Without delving into all the geekery that goes into computing "ballpark factors,” we’ll simply say that Safeco is not the Egg McMuffin of hitting meccas, and has scared off sluggers going back to Ken Griffey Jr.’s prime.
The park nearly destroyed Mike Cameron, who loved playing in Seattle but couldn’t abide Safeco because Cameron came to believe that Safeco was the source of his batting agonies. Maybe he was right: 2000-03 (Cameron at Safeco): .223 BA, .328 OBP, .373 SLG, 30 HR 2000-03 (Cameron on road): .286 BA, .370 OBP, .514 SLG, 57 HR Given Cameron’s splits at Safeco, no way could the Mariners justify making him an offer when he became a free agent following the 2003 season. If I’m in Prince Fielder’s shoes, I’d also take note of the tricks Safeco played on Jeff Cirillo after he arrived in a trade from Colorado in 2002. Cirillo came in as a 10-year veteran with a .313 career batting average, an .844 OPS and two All-Star appearances. Over the next two seasons (2002-03), Cirillo played 105 games in Safeco Field, coming to bat 349 times. He hit .203 with three home runs and a .449 OPS, leaving his career in shambles. It got so bad midway through the 2003 season that the Mariners dispatched Cirillo and his .179 batting average to the team’s Peoria training headquarters in an attempt to help him regain his confidence and stroke. Didn’t work: The Mariners traded Cirillo to San Diego before the 2004 season. Since Safeco opened in mid-1999, the Mariners have lured two marquee free-agent sluggers to Seattle, Adrian Beltre and Richie Sexson, both inked within a two-day (Dec. 15-17) span in 2004. Both came because GM Bavasi had $64 million over five years to lavish on Beltre and $50 million more to stuff in Sexson’s pockets. Beltre, a Boras client whose contract offer from his previous team, the Dodgers, hadn’t been anywhere near the Mariners' offer, arrived in Seattle after batting .334 with 48 home runs and 121 RBIs in 2004. Over the next five seasons with the Mariners, Beltre hit .266, never hit more than 26 home runs, and never drove in 100. During his three best seasons (2006-08), Beltre’s Safeco Field batting average ranged from .240-.260 and his five-year OPS was .759. The majority of his 76 home runs during that span came on the road. In two seasons since leaving Safeco (Boston and Texas), Beltre has batted .309 with 60 home runs and a .911 OPS. Safeco didn‘t faze Sexson much. He hit 38 of his 73 home runs there in 2005-06, but the Mariners received two good years from him out of the contracted four seasons. As with Cecil Fielder, Sexson was finished as an elite power hitter at 31 – with two years remaining on his Mariners contract and his batting average near the Mendoza Line (.218). Since Fielder entered the league (2005), he has hit the majority of his home runs in his home ballpark, an average of more than 20 per season. Consider:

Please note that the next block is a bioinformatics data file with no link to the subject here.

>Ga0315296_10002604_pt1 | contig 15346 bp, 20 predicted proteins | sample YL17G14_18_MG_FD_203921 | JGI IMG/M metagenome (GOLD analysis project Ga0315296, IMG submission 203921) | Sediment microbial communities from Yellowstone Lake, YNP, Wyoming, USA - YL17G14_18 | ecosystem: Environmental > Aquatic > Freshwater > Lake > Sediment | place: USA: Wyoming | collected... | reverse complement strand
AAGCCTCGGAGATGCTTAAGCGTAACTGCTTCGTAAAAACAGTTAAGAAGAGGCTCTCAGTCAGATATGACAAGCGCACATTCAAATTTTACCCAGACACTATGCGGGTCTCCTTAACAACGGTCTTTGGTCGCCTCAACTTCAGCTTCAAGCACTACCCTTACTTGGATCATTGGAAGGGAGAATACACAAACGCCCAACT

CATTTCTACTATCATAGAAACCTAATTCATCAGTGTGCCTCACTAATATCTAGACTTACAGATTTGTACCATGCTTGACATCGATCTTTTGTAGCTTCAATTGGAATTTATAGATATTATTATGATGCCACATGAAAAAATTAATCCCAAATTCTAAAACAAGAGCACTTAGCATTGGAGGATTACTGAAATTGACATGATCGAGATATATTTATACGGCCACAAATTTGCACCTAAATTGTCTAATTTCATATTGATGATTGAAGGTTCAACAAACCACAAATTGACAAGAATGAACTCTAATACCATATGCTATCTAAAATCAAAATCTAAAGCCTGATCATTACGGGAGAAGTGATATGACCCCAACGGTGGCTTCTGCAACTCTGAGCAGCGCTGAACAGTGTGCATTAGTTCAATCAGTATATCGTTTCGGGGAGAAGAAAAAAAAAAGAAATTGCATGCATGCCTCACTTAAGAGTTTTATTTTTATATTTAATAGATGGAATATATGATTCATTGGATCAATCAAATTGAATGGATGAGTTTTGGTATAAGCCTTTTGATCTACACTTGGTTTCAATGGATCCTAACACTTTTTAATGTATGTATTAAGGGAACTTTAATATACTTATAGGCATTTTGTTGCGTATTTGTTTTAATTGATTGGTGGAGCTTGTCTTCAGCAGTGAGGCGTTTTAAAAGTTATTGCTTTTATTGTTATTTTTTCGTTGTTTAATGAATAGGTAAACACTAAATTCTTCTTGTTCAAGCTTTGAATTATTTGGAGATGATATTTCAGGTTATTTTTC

- Since Safeco opened, the Mariners annual leader in home runs has hit the majority of his long balls on the road six times, the greatest discrepancy occurring in 2000, when Alex Rodriguez hit 28 of his 41 away from Safeco Field.
- The Mariners have hit better on the road than at home in six out of the past eight years.
- No left-handed hitter has hit more home runs in a season at Safeco than Russell Branyan, who belted 16 in 2009. In his first seven seasons, Fielder averaged more than 20 home runs per year in his home park.
The Mariners need home run hitters, two or three of them. But they are going to have to grow them at home. If they've got enough funds to entertain an offer to Fielder, they would be better served using that money to acquire and cultivate the kind of gap hitters that made the 2001 Mariners so successful.